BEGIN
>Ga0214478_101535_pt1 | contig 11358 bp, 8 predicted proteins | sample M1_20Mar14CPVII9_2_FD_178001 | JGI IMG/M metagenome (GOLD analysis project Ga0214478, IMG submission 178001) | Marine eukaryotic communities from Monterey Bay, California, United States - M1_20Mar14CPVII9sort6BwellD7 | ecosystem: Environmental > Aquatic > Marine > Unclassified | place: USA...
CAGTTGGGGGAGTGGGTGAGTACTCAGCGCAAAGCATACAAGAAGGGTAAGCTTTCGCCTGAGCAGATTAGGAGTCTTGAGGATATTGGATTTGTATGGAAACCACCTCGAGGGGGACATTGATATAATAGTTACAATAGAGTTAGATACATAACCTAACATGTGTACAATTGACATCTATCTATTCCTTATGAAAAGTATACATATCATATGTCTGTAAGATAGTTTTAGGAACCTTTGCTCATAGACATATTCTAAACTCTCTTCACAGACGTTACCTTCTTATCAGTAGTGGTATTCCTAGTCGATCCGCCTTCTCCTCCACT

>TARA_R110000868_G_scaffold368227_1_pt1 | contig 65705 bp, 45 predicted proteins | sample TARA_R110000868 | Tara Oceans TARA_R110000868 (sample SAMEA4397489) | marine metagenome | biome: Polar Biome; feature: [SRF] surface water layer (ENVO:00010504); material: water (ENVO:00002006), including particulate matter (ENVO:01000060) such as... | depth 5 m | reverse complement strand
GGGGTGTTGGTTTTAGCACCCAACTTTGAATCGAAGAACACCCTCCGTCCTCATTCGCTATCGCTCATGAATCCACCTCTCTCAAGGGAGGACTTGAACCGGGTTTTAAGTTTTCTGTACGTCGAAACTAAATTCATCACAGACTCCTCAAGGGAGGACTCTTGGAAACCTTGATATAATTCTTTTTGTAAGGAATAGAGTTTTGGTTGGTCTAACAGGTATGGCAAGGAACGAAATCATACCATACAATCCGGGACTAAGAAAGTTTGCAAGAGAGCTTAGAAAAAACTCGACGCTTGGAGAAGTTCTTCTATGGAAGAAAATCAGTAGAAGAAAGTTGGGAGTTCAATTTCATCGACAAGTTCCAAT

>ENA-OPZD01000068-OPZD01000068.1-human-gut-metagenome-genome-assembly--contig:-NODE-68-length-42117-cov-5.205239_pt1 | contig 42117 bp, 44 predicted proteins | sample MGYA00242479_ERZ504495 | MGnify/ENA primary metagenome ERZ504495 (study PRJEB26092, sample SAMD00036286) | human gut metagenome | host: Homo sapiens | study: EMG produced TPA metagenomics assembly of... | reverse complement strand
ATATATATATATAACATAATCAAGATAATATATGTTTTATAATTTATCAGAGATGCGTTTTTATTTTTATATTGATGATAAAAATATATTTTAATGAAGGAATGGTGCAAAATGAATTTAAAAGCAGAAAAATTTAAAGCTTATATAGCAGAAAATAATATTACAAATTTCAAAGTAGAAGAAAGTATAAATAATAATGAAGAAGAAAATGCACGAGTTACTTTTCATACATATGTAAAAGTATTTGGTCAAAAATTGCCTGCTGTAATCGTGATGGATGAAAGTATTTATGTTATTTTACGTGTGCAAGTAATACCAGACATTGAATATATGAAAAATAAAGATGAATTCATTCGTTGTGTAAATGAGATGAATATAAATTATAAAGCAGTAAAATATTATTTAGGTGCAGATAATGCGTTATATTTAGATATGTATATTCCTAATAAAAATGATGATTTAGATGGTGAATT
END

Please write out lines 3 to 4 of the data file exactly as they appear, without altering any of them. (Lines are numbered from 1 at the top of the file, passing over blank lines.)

>TARA_R110000868_G_scaffold368227_1_pt1 | contig 65705 bp, 45 predicted proteins | sample TARA_R110000868 | Tara Oceans TARA_R110000868 (sample SAMEA4397489) | marine metagenome | biome: Polar Biome; feature: [SRF] surface water layer (ENVO:00010504); material: water (ENVO:00002006), including particulate matter (ENVO:01000060) such as... | depth 5 m | reverse complement strand
GGGGTGTTGGTTTTAGCACCCAACTTTGAATCGAAGAACACCCTCCGTCCTCATTCGCTATCGCTCATGAATCCACCTCTCTCAAGGGAGGACTTGAACCGGGTTTTAAGTTTTCTGTACGTCGAAACTAAATTCATCACAGACTCCTCAAGGGAGGACTCTTGGAAACCTTGATATAATTCTTTTTGTAAGGAATAGAGTTTTGGTTGGTCTAACAGGTATGGCAAGGAACGAAATCATACCATACAATCCGGGACTAAGAAAGTTTGCAAGAGAGCTTAGAAAAAACTCGACGCTTGGAGAAGTTCTTCTATGGAAGAAAATCAGTAGAAGAAAGTTGGGAGTTCAATTTCATCGACAAGTTCCAAT